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Psystar Claims Apple Forgot To Copyright Mac OS 648

Posted by kdawson
from the that-would-be-an-oopsie dept.
Preedit writes "Mac cloner Psystar is claiming in new court papers that Apple's copyright suit against it should be dismissed, because Apple has never filed for copyright protection on Mac OS X 10.5 with the US Copyright Office. Infoweek is reporting that the claim, if it holds up, could open the door for third-parties to enter the Mac market without fear of legal action from Apple. In its latest set of allegations, Psystar is also accusing Apple of bricking Macs that don't run on genuine Apple hardware." We've been following the Psystar-Apple imbroglio since the beginning.
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Psystar Claims Apple Forgot To Copyright Mac OS

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  • Seriously?!? (Score:2, Interesting)

    by AKAImBatman (238306) * <akaimbatman@gmai ... m minus language> on Monday December 22, 2008 @11:16PM (#26208485) Homepage Journal

    That's the worst argument I've ever heard. I've got two words for you Psystar: Berne Convention [wikipedia.org]

    You'd almost think they were organized just to antagonize Apple. Hmm...

  • Re:Berne convention? (Score:5, Interesting)

    by Jah-Wren Ryel (80510) on Monday December 22, 2008 @11:21PM (#26208525)

    I thought since the US joined the Berne convention in the 80s or 90s, registration with the copyright office is not required...

    It is required if you want statutory damages (you know, those crazy numbers like $25,000 per song downloaded or whatever it is the RIAA threatens people with). Otherwise the worst you can sue for is actual damages - in this case the cost of a copy of OSX for each copy made.

    It sure would be funny if it is true.

  • These clones suck (Score:4, Interesting)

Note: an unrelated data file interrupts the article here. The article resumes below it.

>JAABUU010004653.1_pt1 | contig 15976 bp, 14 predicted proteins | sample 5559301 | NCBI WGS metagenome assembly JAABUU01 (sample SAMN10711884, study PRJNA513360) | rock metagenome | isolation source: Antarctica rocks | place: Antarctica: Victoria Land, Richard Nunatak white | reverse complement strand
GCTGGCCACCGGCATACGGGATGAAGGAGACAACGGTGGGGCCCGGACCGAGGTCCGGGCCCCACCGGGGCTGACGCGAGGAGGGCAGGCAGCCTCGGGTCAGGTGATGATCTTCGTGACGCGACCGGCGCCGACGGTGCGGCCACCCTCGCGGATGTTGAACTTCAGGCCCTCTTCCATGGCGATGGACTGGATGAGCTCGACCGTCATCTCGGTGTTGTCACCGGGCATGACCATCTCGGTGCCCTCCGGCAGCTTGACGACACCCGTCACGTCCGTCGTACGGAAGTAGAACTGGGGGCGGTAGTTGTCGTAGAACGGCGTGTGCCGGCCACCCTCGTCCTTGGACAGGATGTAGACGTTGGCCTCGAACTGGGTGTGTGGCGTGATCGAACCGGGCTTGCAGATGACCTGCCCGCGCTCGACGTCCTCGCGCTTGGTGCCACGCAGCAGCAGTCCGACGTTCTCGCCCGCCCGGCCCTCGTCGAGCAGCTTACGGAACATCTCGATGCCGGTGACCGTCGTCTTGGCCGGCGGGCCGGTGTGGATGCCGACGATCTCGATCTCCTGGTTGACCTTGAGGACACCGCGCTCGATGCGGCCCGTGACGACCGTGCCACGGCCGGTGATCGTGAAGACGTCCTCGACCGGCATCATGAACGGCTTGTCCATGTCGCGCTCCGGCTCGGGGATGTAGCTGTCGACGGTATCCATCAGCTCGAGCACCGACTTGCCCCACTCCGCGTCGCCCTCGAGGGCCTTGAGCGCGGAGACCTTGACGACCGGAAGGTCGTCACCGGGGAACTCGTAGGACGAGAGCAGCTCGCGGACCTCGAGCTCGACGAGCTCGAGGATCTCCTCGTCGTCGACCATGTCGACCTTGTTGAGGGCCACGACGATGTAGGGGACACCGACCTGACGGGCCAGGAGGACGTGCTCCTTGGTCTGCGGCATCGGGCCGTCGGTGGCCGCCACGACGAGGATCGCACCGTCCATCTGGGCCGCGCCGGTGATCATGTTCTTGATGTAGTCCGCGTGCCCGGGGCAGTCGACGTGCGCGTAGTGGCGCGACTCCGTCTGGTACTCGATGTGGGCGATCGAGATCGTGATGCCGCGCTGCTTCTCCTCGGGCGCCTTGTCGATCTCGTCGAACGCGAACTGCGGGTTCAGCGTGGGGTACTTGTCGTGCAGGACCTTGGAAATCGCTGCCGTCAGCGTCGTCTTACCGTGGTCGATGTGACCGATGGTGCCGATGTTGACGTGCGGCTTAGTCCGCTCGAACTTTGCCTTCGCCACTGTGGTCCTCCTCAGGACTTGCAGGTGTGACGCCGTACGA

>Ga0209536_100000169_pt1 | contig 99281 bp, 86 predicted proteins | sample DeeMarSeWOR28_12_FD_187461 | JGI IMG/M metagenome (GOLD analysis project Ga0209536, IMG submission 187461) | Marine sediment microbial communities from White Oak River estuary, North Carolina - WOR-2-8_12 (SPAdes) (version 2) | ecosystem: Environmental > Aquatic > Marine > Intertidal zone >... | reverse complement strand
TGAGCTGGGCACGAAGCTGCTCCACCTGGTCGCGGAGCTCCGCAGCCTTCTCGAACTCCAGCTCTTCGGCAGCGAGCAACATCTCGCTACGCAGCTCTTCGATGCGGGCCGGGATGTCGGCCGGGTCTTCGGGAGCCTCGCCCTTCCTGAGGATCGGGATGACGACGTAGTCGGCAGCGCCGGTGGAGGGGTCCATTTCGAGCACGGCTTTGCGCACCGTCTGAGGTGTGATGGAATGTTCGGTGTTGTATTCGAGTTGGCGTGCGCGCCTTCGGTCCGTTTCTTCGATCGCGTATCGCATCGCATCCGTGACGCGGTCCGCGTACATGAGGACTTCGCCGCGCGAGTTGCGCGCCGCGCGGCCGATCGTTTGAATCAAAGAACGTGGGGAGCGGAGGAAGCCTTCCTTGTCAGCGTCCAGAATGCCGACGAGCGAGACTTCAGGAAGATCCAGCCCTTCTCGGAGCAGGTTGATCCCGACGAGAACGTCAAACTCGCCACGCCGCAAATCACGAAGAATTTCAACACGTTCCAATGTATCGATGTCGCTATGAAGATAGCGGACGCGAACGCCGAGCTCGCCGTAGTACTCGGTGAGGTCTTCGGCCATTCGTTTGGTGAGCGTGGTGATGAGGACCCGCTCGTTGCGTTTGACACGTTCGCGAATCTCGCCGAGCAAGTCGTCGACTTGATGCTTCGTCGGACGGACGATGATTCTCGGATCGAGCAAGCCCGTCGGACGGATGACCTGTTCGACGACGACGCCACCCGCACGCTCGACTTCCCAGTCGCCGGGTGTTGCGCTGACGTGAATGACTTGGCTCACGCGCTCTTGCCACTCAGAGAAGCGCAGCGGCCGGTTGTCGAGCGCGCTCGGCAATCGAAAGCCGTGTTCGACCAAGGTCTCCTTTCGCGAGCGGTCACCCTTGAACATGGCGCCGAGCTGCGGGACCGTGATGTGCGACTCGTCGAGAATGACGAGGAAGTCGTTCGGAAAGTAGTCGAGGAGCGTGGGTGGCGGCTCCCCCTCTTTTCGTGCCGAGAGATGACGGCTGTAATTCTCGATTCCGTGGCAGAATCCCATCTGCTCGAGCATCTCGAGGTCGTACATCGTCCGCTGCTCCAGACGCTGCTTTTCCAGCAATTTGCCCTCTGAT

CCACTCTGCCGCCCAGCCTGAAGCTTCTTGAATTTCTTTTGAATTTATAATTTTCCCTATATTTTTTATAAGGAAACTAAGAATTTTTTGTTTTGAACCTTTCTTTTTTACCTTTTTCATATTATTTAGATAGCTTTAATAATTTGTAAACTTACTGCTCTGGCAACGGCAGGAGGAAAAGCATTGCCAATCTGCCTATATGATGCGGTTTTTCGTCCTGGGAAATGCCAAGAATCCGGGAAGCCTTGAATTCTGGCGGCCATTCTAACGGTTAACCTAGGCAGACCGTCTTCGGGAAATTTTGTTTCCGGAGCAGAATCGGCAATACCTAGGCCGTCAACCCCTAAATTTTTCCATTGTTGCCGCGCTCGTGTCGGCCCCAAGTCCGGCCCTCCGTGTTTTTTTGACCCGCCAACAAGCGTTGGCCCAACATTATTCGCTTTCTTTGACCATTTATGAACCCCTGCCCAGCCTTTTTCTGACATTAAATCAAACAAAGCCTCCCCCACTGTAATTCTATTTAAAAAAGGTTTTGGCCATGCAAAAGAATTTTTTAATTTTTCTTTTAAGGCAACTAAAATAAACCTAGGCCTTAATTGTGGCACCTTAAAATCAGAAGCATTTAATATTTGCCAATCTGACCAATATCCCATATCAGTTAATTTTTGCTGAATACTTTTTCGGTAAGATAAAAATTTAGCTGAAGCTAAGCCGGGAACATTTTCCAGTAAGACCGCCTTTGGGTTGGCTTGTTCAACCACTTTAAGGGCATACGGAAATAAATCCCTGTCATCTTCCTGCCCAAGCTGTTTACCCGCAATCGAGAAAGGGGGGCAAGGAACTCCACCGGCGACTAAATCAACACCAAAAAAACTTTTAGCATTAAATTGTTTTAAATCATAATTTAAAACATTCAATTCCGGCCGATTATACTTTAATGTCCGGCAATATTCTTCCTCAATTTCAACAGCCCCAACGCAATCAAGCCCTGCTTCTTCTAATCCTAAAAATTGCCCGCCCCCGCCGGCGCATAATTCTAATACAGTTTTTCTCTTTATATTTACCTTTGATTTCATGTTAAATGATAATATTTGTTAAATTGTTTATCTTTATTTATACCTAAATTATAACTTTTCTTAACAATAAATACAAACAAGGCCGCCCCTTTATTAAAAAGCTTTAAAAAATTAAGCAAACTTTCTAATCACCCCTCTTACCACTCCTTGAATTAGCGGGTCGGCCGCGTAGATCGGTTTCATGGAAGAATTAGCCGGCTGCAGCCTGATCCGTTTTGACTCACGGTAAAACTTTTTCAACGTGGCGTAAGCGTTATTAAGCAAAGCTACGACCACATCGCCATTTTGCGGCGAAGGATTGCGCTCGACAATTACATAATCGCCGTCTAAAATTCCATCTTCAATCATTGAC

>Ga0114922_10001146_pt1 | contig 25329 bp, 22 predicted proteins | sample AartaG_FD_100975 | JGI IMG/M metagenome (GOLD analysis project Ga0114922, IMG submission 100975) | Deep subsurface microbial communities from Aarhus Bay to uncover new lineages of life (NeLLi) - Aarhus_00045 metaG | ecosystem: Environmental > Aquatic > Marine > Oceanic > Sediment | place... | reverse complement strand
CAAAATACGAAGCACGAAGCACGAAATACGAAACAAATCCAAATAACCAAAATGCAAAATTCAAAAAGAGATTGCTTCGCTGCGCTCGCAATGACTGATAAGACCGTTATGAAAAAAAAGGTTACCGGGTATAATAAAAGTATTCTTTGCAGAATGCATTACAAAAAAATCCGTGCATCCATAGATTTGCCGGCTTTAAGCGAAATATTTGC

by DesScorp (410532) <<DesScorp> <at> <Gmail.com>> on Monday December 22, 2008 @11:22PM (#26208529) Homepage Journal

    I wasn't using a Mac during the last time Apple allowed clones, but several people I knew at the time all claimed that their clones were generally faster than the machines Apple sold. So now that I us OS X, I'd like some Intel clones... but not from these clowns. They sound like the SCO of cloners.

  • Bizzare (Score:5, Interesting)

    by WiiVault (1039946) on Monday December 22, 2008 @11:28PM (#26208595)
    A few months back I would have never bought conspiracy theory that Psystar was mearly a front for other companies who wanted to bundle OS X (think SCO - MS) but with their tenacity and resources I am starting to wonder who Psystar really is. Oddly even Apple has asserted this claim in court docs. Once this is over we will surely hear some interesting stories.
  • by rsmith-mac (639075) on Monday December 22, 2008 @11:28PM (#26208603)

    Psystar is also accusing Apple of bricking Macs that don't run on genuine Apple hardware

    I'm pretty sure only Apple sells Macs, and I'm also pretty sure Apple is using genuine Apple hardware. Ergo there is no such thing as a Mac with non-genuine Apple hardware. Pystar may sell a computer that can hobble on Mac OS X, but that is not a Mac. What Pystar means to say is:

    Pystar is also accusing Apple of bricking their shoddy hardware which has been cobbled together to run Mac OS X

    Of course the bricking claim is also bogus; Apple's firmware updates don't run on any kind of Hack (including Pystar's machines) so nothing can be bricked. At this point Pystar isn't even grasping for straws, it's a Hail Mary attempt when the football game ended an hour ago and everyone has gone home.

  • Re:Seriously?!? (Score:4, Interesting)

    by im_thatoneguy (819432) on Monday December 22, 2008 @11:32PM (#26208619)